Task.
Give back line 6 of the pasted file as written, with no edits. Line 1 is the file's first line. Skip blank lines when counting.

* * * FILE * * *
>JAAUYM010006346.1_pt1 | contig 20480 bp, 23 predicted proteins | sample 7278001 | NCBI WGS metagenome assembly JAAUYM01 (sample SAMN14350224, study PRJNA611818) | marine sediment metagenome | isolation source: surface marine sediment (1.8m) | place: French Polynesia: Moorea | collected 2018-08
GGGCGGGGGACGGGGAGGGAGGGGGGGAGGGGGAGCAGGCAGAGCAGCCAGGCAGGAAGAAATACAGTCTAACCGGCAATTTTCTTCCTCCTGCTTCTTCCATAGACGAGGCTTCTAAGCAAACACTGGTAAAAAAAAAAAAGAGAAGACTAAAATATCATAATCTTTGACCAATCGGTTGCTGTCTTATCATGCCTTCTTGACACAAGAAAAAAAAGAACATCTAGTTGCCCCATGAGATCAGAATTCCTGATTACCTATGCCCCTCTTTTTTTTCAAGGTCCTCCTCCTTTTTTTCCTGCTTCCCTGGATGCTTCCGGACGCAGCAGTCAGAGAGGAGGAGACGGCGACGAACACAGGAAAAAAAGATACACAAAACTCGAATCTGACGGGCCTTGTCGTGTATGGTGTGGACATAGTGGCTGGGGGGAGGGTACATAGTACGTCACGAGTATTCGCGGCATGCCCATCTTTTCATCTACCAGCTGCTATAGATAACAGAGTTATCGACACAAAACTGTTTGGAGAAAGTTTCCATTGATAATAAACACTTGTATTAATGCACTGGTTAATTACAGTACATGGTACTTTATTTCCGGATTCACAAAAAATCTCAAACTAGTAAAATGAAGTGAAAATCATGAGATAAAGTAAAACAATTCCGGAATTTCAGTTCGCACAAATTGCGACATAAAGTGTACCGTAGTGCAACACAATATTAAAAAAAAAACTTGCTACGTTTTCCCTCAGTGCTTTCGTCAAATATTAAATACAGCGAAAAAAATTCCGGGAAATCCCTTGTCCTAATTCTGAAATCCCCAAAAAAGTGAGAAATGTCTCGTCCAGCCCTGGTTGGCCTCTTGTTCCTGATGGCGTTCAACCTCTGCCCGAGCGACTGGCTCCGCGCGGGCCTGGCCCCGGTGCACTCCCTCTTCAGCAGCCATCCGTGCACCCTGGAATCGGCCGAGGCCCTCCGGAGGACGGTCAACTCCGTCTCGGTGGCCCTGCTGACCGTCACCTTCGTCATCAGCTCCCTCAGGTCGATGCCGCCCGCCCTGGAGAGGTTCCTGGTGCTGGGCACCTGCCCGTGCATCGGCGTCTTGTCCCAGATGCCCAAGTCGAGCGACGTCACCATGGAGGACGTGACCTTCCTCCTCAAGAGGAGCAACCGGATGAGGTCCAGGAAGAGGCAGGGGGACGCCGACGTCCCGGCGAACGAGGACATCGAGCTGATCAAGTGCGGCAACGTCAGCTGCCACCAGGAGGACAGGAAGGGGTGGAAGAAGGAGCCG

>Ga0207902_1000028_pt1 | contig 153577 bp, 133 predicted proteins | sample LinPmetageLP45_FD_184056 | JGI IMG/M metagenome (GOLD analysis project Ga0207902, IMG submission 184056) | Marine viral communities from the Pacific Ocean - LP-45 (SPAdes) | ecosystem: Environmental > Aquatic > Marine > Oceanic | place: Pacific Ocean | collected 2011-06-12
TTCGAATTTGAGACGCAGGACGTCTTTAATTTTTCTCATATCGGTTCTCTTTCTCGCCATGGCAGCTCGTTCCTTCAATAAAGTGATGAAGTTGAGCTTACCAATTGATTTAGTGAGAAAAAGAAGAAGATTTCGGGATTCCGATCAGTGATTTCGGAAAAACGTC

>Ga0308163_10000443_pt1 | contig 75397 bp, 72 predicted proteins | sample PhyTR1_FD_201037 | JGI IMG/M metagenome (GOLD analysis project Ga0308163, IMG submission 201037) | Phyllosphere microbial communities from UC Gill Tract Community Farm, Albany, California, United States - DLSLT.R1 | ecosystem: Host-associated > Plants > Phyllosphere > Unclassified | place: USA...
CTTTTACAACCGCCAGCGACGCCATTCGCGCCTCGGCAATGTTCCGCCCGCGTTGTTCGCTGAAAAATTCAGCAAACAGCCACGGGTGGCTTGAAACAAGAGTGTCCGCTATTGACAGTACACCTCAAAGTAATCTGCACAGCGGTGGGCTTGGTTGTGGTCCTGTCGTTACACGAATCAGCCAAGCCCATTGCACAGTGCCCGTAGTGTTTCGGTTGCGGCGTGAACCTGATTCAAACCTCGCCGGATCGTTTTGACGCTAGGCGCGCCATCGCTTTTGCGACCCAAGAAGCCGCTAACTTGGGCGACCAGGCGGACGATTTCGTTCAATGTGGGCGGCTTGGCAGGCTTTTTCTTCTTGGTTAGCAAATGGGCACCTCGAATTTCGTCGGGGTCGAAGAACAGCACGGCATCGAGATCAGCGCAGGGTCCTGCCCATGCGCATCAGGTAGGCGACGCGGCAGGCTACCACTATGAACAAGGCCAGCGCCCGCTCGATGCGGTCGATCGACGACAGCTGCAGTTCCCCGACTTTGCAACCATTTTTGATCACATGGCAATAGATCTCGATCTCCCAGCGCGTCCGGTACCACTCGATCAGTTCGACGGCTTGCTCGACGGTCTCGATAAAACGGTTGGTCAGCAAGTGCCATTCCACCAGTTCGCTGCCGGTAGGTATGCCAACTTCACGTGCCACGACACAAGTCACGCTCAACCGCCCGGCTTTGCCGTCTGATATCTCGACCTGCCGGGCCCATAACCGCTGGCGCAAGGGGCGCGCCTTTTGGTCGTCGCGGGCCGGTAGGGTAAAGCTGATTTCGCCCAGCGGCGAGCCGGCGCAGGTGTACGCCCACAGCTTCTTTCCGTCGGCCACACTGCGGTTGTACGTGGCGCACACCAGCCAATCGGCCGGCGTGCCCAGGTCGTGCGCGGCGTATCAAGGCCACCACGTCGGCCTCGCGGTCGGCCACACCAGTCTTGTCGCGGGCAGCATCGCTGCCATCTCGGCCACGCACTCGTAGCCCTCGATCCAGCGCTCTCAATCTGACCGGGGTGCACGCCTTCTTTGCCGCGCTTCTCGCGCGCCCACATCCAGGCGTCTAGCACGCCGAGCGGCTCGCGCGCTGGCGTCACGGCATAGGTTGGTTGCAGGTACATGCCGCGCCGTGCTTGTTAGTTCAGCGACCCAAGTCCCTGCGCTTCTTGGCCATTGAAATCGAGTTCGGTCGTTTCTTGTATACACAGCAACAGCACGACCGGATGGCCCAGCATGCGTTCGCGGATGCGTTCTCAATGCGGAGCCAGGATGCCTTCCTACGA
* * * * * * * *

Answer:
CTTTTACAACCGCCAGCGACGCCATTCGCGCCTCGGCAATGTTCCGCCCGCGTTGTTCGCTGAAAAATTCAGCAAACAGCCACGGGTGGCTTGAAACAAGAGTGTCCGCTATTGACAGTACACCTCAAAGTAATCTGCACAGCGGTGGGCTTGGTTGTGGTCCTGTCGTTACACGAATCAGCCAAGCCCATTGCACAGTGCCCGTAGTGTTTCGGTTGCGGCGTGAACCTGATTCAAACCTCGCCGGATCGTTTTGACGCTAGGCGCGCCATCGCTTTTGCGACCCAAGAAGCCGCTAACTTGGGCGACCAGGCGGACGATTTCGTTCAATGTGGGCGGCTTGGCAGGCTTTTTCTTCTTGGTTAGCAAATGGGCACCTCGAATTTCGTCGGGGTCGAAGAACAGCACGGCATCGAGATCAGCGCAGGGTCCTGCCCATGCGCATCAGGTAGGCGACGCGGCAGGCTACCACTATGAACAAGGCCAGCGCCCGCTCGATGCGGTCGATCGACGACAGCTGCAGTTCCCCGACTTTGCAACCATTTTTGATCACATGGCAATAGATCTCGATCTCCCAGCGCGTCCGGTACCACTCGATCAGTTCGACGGCTTGCTCGACGGTCTCGATAAAACGGTTGGTCAGCAAGTGCCATTCCACCAGTTCGCTGCCGGTAGGTATGCCAACTTCACGTGCCACGACACAAGTCACGCTCAACCGCCCGGCTTTGCCGTCTGATATCTCGACCTGCCGGGCCCATAACCGCTGGCGCAAGGGGCGCGCCTTTTGGTCGTCGCGGGCCGGTAGGGTAAAGCTGATTTCGCCCAGCGGCGAGCCGGCGCAGGTGTACGCCCACAGCTTCTTTCCGTCGGCCACACTGCGGTTGTACGTGGCGCACACCAGCCAATCGGCCGGCGTGCCCAGGTCGTGCGCGGCGTATCAAGGCCACCACGTCGGCCTCGCGGTCGGCCACACCAGTCTTGTCGCGGGCAGCATCGCTGCCATCTCGGCCACGCACTCGTAGCCCTCGATCCAGCGCTCTCAATCTGACCGGGGTGCACGCCTTCTTTGCCGCGCTTCTCGCGCGCCCACATCCAGGCGTCTAGCACGCCGAGCGGCTCGCGCGCTGGCGTCACGGCATAGGTTGGTTGCAGGTACATGCCGCGCCGTGCTTGTTAGTTCAGCGACCCAAGTCCCTGCGCTTCTTGGCCATTGAAATCGAGTTCGGTCGTTTCTTGTATACACAGCAACAGCACGACCGGATGGCCCAGCATGCGTTCGCGGATGCGTTCTCAATGCGGAGCCAGGATGCCTTCCTACGA